Copywriter, technical writer, translator (FR>EN, ES>EN, IT>EN), journalist

Small but mighty – the 2018 Ford EcoSport

Subcompact crossovers continue to increase in popularity, and not just on North American roads. Take the Ford EcoSport. It has been built and marketed overseas since 2003 in places as far-flung as Brazil, India, Thailand and Romania, and sold in many more markets. Ford finally started to bring Indian-manufactured models to its home market in 2017.

First impressions

You need to look at the EcoSport when it’s in a parallel parking spot with clearly marked lines to understand how short and narrow it is. This mix of an economy car’s size with an SUV’s elevated body isn’t unique to the EcoSport, but it is a little incongruous. Nevertheless, the popularity of similarly shaped vehicles justifies the existence of this segment.

A wheels-at-the-corners stance (particularly at the back) suggests sporty handling. The black liner that rings the base of the Lightning Blue body on my tester ought to keep stone chips (and rust) from marring the body. Simple lines front to back make the give the EcoSport an honestly economical look.


The exterior’s impression of practicality extends to the durable materials that surround occupants, from the firm seats to the plastic on the doors. That practicality makes itself apparent in numerous useful touches throughout the cabin. For example, ambient lighting  outlines things people may want to find in the dark, like the two USB ports up front, door handles and cup holders.

image courtesy Ford

The rear seat is tight for my 6’5” frame, but it does feature USB ports for rear-seat occupants.

image courtesy Ford

Hockey bag test

The bag fits comfortably in the rear with just enough room for a computer backpack beside it.

Opening the back was a head-scratcher. I had to have it pointed out to me that the door swings to the side, not up, from a handle on the right side of the door.

Ford also provides an adjustable cargo shelf you can set up to create a few inches of space below it, depending on the height you choose (there are two choices or you can leave the shelf on the floor). This makes hiding narrow computer bags or other valuables from sight a little easier, while leaving all sorts of room for cargo under the privacy cover. (The hockey bag does not touch the privacy cover when it sits on the shelf.)

image courtesy Ford

In-cabin technology

It’s in the electronics that even economy vehicles can excel, and Ford shows how it’s done.

Ford’s SYNC-driven touchschreen-based system has evolved over the past five years to become one of the more user-friendly on the market. With few exceptions, all on-screen controls are easily visible because they’re large. They are also easy to touch, even on bumpy roads, again because of their size. And Ford has always known to keep certain timeless, intuitive physical controls, like volume and tuning knobs, instead of going for an all-touchscreen interface.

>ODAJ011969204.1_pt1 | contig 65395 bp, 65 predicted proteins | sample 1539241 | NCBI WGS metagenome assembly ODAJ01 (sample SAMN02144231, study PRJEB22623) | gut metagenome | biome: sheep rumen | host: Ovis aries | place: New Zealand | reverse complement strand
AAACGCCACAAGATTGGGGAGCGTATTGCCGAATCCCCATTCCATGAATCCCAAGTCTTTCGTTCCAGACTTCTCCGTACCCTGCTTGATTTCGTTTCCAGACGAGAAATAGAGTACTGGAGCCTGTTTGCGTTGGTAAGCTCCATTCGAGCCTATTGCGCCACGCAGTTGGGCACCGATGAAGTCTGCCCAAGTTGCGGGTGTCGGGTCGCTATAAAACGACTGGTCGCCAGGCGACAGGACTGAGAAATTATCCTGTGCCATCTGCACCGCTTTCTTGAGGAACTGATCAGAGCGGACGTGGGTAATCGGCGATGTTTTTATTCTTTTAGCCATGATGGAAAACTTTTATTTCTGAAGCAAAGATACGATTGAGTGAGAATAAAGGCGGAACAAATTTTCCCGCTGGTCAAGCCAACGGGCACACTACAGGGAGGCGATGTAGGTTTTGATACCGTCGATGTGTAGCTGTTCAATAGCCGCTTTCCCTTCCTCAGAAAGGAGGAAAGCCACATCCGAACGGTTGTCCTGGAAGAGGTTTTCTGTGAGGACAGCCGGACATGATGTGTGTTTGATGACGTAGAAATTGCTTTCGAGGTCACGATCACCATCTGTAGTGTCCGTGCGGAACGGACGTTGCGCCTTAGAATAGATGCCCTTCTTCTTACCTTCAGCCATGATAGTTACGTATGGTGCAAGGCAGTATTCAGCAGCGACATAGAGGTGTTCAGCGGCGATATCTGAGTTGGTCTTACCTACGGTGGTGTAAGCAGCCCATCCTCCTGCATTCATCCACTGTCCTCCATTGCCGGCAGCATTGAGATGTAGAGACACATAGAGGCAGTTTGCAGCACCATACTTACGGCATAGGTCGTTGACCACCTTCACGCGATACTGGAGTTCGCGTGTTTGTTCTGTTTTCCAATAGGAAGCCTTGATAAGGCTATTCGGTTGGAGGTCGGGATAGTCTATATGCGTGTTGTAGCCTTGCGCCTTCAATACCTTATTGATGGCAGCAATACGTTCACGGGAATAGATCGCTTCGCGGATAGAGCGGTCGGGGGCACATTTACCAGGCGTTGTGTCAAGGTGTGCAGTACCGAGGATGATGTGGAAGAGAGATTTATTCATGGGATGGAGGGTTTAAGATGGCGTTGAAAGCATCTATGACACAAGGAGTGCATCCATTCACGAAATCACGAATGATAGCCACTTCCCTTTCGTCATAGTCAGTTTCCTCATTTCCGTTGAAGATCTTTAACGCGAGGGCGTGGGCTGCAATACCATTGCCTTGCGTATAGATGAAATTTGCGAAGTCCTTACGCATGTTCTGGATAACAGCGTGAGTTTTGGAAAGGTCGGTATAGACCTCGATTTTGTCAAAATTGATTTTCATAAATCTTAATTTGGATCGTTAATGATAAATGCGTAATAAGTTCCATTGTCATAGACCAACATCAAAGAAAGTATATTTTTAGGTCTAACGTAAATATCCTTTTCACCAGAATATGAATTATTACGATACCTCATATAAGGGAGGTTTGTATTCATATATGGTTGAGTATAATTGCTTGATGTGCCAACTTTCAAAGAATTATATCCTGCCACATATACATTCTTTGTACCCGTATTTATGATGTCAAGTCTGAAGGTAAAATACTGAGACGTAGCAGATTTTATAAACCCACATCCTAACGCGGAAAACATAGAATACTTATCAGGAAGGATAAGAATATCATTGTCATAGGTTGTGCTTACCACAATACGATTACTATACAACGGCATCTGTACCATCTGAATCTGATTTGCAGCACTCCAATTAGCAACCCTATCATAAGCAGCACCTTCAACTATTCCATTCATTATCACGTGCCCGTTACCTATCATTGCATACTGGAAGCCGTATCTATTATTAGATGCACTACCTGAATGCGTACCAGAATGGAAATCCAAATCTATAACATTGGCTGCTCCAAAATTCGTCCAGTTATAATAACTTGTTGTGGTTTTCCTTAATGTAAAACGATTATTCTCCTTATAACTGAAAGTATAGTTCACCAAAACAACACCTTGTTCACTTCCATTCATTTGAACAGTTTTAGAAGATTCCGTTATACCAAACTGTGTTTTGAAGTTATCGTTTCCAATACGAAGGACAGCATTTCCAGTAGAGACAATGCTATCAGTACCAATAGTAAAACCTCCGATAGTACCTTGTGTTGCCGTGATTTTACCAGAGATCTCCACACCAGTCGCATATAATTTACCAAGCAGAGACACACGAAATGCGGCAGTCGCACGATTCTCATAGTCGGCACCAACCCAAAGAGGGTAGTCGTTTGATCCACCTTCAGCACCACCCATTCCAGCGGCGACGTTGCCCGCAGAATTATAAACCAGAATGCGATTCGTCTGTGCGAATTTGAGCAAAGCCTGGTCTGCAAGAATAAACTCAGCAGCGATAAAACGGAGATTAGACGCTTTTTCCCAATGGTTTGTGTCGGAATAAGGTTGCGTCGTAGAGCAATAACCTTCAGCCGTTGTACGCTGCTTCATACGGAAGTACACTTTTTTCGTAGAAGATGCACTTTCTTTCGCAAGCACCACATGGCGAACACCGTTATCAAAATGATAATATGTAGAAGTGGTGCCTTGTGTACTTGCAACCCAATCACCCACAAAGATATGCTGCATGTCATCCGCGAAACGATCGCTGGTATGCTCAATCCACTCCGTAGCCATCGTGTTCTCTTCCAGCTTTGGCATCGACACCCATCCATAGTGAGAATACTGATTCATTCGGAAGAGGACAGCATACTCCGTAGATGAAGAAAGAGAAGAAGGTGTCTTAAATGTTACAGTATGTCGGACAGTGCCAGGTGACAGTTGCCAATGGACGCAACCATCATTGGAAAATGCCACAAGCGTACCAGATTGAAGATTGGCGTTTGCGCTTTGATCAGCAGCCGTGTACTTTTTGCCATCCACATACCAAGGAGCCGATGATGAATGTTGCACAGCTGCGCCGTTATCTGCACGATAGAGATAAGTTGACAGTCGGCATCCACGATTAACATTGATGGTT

Use physical controls like the volume knob, fan speed dial or temperature dial and the screen automatically shows, again in a large dial, the setting you’re changing and its current value.

The system also effectively handles audio, though I stuck to using Apple CarPlay during my time with the EcoSport. Other available features include Android Auto, satellite radio and the ability to turn the EcoSport into a WiFi hotspot.

The instrument cluster features one screen between the tachometer and speedometer. Controls under the left thumb make navigating the car’s settings straightforward. I suspect the default screen for most drivers will be the one that shows four different pieces of information, including overall and instant fuel economy.


Ford’s EcoBoost technology results in what would have been unthinkable not so long ago – a standard 1.0L turbocharged, direct injection engine. A 2.0L engine is also available, but the 1.0L is surprisingly capable. Using EcoBoost technology, Ford claims these engines are 30% more fuel efficent and exhale 15% fewer harmful emissions.

Power transfers via a six-speed automatic transmission.

Active safety features include the oddly acronymed BLIS (Blind Spot Information System) and its side-mirror-mounted warning lights 

Fuel economy

Ford claims 8.6 L/100 km city and 8.1 on the highway. Combined, the EcoSport’s fuel economy monitor told me I managed to bring the number down to 7.4. That’s thanks in no small part to the engine start/stop technology. This has long been a staple on hybrid cars, and it’s heartening to see automakers bring it to internal combustion engine-driven vehicles too.


SUVs haven’t traditionally been considered economy vehciles, but a whole crop of companct crossovers have cahnged the game. Small footprint, a raised chassis and available all-wheel drive make SUVs ever more popular 


Ford offers the EcoSport in S, SE, Titanium and SES trim. The S starts at $22,099 MSRP